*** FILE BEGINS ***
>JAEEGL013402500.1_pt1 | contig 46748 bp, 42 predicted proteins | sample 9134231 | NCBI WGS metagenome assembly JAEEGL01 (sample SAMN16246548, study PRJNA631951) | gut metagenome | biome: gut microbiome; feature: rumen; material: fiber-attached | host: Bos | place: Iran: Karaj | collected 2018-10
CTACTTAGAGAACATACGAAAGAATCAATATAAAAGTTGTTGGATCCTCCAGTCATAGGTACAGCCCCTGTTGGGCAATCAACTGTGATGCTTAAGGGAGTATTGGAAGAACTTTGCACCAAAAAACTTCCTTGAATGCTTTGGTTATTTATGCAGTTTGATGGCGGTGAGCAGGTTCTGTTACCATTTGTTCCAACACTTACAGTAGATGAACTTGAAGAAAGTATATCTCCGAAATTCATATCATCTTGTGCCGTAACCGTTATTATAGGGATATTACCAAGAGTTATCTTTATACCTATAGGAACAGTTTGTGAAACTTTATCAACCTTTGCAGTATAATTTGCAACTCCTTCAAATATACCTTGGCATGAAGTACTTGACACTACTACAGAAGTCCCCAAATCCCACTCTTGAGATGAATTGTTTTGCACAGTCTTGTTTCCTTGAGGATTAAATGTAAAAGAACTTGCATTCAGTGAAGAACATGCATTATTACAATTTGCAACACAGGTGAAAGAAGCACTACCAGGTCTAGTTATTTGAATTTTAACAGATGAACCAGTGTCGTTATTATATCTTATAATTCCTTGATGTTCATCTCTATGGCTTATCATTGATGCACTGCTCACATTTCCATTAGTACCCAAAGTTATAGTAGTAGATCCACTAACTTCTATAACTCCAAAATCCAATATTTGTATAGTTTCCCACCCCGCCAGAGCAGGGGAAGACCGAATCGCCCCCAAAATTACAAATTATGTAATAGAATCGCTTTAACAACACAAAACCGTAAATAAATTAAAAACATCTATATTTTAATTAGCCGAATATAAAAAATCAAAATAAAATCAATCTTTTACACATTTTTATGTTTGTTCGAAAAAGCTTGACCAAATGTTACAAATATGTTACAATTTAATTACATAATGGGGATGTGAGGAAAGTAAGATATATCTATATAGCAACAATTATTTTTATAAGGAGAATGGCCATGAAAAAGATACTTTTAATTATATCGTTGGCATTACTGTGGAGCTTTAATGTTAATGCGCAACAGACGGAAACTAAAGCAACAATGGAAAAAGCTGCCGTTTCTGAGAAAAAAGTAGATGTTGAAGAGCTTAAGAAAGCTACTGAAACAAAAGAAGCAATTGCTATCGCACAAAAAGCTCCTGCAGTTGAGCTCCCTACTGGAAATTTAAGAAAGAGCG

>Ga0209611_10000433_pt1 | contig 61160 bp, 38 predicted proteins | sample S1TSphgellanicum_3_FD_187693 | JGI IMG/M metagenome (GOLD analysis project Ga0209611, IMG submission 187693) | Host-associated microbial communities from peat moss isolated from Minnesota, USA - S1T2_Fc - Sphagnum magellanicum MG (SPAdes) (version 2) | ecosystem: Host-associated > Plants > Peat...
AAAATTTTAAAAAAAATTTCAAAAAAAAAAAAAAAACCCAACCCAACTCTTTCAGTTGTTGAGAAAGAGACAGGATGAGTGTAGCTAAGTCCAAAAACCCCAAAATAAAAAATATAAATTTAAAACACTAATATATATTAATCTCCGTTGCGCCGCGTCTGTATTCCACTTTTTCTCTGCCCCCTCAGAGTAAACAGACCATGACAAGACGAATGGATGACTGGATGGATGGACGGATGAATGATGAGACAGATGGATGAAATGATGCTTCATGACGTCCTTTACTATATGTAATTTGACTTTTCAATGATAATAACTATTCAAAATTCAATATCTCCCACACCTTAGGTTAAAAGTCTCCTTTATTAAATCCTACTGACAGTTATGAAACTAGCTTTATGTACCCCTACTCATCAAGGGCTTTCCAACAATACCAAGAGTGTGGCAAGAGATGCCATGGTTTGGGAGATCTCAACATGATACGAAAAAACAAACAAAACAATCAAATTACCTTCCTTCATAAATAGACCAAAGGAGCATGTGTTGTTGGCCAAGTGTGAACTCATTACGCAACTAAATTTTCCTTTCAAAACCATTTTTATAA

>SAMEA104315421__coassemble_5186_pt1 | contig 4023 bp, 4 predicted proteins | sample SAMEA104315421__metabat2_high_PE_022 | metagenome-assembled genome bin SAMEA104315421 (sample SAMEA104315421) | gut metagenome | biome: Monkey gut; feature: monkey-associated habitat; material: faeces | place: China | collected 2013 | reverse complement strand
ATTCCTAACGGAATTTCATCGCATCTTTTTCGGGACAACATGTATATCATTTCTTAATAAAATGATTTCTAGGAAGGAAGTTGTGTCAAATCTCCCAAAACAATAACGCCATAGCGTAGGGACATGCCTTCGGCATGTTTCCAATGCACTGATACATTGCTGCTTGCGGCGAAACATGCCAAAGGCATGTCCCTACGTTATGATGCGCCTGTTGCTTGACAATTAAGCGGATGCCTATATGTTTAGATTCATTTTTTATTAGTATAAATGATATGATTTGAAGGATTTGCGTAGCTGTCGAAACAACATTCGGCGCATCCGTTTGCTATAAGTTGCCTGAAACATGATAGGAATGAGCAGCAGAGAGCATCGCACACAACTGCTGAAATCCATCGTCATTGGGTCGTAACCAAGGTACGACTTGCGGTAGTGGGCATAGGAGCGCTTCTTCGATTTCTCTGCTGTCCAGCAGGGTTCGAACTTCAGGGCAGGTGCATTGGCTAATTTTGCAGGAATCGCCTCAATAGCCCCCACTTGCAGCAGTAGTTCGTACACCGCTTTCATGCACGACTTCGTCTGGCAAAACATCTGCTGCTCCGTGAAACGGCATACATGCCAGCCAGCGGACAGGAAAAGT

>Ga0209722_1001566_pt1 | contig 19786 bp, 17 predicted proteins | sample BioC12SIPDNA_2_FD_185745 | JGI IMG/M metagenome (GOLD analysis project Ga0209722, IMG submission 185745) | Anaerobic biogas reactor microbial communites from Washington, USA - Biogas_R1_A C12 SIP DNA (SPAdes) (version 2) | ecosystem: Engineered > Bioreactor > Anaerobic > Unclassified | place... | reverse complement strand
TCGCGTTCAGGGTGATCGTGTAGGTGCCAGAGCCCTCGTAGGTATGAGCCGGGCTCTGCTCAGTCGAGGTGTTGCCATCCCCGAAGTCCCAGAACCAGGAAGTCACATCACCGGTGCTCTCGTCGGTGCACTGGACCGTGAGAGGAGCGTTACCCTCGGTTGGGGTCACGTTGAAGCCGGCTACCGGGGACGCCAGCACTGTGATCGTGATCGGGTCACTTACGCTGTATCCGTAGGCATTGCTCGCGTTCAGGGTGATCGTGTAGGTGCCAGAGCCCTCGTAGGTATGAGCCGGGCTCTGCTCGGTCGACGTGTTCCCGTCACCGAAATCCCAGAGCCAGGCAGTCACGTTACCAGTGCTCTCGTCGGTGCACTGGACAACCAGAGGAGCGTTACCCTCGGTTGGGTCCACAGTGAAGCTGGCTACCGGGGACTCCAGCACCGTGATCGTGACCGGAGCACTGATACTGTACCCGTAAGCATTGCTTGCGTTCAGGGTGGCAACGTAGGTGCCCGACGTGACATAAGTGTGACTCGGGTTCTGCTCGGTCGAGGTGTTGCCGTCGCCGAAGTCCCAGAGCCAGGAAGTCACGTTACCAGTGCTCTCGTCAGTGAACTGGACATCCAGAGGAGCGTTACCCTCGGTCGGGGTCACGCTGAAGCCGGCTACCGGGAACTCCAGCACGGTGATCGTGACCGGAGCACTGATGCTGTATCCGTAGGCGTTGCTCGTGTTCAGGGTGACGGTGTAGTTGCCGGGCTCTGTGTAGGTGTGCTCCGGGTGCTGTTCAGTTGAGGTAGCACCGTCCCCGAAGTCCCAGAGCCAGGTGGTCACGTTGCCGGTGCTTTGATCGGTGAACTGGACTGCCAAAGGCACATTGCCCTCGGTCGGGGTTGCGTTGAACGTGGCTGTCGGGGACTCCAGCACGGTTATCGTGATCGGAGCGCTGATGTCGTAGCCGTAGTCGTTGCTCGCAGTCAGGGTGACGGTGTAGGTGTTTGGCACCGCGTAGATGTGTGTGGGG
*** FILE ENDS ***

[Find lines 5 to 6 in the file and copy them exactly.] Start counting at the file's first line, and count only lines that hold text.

>SAMEA104315421__coassemble_5186_pt1 | contig 4023 bp, 4 predicted proteins | sample SAMEA104315421__metabat2_high_PE_022 | metagenome-assembled genome bin SAMEA104315421 (sample SAMEA104315421) | gut metagenome | biome: Monkey gut; feature: monkey-associated habitat; material: faeces | place: China | collected 2013 | reverse complement strand
ATTCCTAACGGAATTTCATCGCATCTTTTTCGGGACAACATGTATATCATTTCTTAATAAAATGATTTCTAGGAAGGAAGTTGTGTCAAATCTCCCAAAACAATAACGCCATAGCGTAGGGACATGCCTTCGGCATGTTTCCAATGCACTGATACATTGCTGCTTGCGGCGAAACATGCCAAAGGCATGTCCCTACGTTATGATGCGCCTGTTGCTTGACAATTAAGCGGATGCCTATATGTTTAGATTCATTTTTTATTAGTATAAATGATATGATTTGAAGGATTTGCGTAGCTGTCGAAACAACATTCGGCGCATCCGTTTGCTATAAGTTGCCTGAAACATGATAGGAATGAGCAGCAGAGAGCATCGCACACAACTGCTGAAATCCATCGTCATTGGGTCGTAACCAAGGTACGACTTGCGGTAGTGGGCATAGGAGCGCTTCTTCGATTTCTCTGCTGTCCAGCAGGGTTCGAACTTCAGGGCAGGTGCATTGGCTAATTTTGCAGGAATCGCCTCAATAGCCCCCACTTGCAGCAGTAGTTCGTACACCGCTTTCATGCACGACTTCGTCTGGCAAAACATCTGCTGCTCCGTGAAACGGCATACATGCCAGCCAGCGGACAGGAAAAGT